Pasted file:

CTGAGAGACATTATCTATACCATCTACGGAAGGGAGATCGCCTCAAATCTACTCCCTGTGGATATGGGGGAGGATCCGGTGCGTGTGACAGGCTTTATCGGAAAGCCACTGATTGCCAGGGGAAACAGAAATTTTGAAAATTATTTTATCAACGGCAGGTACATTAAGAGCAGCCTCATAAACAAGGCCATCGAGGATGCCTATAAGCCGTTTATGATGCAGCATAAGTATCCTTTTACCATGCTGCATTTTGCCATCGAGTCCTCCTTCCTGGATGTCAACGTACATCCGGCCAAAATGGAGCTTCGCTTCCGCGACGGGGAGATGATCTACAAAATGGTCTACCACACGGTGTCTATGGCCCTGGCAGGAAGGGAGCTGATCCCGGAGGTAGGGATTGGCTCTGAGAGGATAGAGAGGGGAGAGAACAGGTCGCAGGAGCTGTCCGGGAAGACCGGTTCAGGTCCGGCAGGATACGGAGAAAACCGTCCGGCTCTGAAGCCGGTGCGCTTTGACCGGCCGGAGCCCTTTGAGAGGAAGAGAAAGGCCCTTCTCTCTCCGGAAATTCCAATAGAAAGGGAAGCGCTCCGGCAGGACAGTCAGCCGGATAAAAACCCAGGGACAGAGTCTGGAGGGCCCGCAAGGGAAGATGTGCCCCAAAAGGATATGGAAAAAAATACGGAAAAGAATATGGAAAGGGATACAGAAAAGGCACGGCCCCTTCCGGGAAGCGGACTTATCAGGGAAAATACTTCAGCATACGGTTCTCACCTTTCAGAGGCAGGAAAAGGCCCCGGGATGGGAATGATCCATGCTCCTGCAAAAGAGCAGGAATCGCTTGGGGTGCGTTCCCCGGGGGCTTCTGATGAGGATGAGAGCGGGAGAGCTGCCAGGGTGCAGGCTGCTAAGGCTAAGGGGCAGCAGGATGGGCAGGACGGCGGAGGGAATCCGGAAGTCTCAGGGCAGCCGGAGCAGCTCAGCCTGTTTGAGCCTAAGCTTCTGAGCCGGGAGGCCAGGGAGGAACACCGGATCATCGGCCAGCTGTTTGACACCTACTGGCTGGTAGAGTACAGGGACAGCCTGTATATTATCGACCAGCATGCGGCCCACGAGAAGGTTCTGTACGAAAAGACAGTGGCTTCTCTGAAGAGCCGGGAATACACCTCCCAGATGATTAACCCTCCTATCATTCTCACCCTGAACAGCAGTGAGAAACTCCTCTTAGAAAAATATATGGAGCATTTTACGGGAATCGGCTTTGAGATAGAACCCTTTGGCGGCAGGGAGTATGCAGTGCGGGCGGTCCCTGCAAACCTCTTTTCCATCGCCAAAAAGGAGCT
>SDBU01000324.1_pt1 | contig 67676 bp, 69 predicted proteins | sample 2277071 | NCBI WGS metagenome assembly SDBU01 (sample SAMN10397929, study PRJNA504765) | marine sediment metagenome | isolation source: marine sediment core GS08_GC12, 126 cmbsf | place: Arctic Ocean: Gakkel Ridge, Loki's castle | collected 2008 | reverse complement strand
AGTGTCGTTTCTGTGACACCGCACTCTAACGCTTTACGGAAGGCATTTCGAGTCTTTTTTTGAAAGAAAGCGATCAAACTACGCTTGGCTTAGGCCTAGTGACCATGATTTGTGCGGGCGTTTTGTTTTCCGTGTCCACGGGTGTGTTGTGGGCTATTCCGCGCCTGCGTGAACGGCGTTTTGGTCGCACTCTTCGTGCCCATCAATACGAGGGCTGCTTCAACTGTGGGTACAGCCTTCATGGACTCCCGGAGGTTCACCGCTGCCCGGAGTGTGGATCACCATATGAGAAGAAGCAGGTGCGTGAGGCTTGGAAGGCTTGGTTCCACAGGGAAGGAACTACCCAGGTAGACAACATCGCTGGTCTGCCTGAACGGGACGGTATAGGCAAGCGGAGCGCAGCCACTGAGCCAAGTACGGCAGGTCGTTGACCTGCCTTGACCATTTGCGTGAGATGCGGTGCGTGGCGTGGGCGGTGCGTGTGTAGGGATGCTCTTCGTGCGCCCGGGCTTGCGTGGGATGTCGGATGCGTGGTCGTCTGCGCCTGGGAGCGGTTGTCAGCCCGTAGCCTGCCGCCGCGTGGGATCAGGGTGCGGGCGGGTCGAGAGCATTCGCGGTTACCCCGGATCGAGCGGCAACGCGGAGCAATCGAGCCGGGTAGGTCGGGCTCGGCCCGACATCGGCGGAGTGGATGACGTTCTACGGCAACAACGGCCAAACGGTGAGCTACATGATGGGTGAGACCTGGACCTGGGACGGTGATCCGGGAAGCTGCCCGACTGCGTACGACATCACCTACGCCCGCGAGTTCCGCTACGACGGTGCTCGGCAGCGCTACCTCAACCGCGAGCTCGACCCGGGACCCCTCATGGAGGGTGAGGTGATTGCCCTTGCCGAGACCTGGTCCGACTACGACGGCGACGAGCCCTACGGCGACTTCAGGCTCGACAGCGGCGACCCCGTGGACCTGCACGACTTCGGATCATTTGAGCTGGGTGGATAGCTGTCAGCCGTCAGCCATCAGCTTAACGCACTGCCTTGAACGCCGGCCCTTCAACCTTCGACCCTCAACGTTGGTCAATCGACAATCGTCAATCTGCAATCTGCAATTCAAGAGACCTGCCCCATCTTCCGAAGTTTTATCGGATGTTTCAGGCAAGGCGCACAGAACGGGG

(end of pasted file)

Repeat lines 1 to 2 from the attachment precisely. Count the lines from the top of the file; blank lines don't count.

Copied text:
CTGAGAGACATTATCTATACCATCTACGGAAGGGAGATCGCCTCAAATCTACTCCCTGTGGATATGGGGGAGGATCCGGTGCGTGTGACAGGCTTTATCGGAAAGCCACTGATTGCCAGGGGAAACAGAAATTTTGAAAATTATTTTATCAACGGCAGGTACATTAAGAGCAGCCTCATAAACAAGGCCATCGAGGATGCCTATAAGCCGTTTATGATGCAGCATAAGTATCCTTTTACCATGCTGCATTTTGCCATCGAGTCCTCCTTCCTGGATGTCAACGTACATCCGGCCAAAATGGAGCTTCGCTTCCGCGACGGGGAGATGATCTACAAAATGGTCTACCACACGGTGTCTATGGCCCTGGCAGGAAGGGAGCTGATCCCGGAGGTAGGGATTGGCTCTGAGAGGATAGAGAGGGGAGAGAACAGGTCGCAGGAGCTGTCCGGGAAGACCGGTTCAGGTCCGGCAGGATACGGAGAAAACCGTCCGGCTCTGAAGCCGGTGCGCTTTGACCGGCCGGAGCCCTTTGAGAGGAAGAGAAAGGCCCTTCTCTCTCCGGAAATTCCAATAGAAAGGGAAGCGCTCCGGCAGGACAGTCAGCCGGATAAAAACCCAGGGACAGAGTCTGGAGGGCCCGCAAGGGAAGATGTGCCCCAAAAGGATATGGAAAAAAATACGGAAAAGAATATGGAAAGGGATACAGAAAAGGCACGGCCCCTTCCGGGAAGCGGACTTATCAGGGAAAATACTTCAGCATACGGTTCTCACCTTTCAGAGGCAGGAAAAGGCCCCGGGATGGGAATGATCCATGCTCCTGCAAAAGAGCAGGAATCGCTTGGGGTGCGTTCCCCGGGGGCTTCTGATGAGGATGAGAGCGGGAGAGCTGCCAGGGTGCAGGCTGCTAAGGCTAAGGGGCAGCAGGATGGGCAGGACGGCGGAGGGAATCCGGAAGTCTCAGGGCAGCCGGAGCAGCTCAGCCTGTTTGAGCCTAAGCTTCTGAGCCGGGAGGCCAGGGAGGAACACCGGATCATCGGCCAGCTGTTTGACACCTACTGGCTGGTAGAGTACAGGGACAGCCTGTATATTATCGACCAGCATGCGGCCCACGAGAAGGTTCTGTACGAAAAGACAGTGGCTTCTCTGAAGAGCCGGGAATACACCTCCCAGATGATTAACCCTCCTATCATTCTCACCCTGAACAGCAGTGAGAAACTCCTCTTAGAAAAATATATGGAGCATTTTACGGGAATCGGCTTTGAGATAGAACCCTTTGGCGGCAGGGAGTATGCAGTGCGGGCGGTCCCTGCAAACCTCTTTTCCATCGCCAAAAAGGAGCT
>SDBU01000324.1_pt1 | contig 67676 bp, 69 predicted proteins | sample 2277071 | NCBI WGS metagenome assembly SDBU01 (sample SAMN10397929, study PRJNA504765) | marine sediment metagenome | isolation source: marine sediment core GS08_GC12, 126 cmbsf | place: Arctic Ocean: Gakkel Ridge, Loki's castle | collected 2008 | reverse complement strand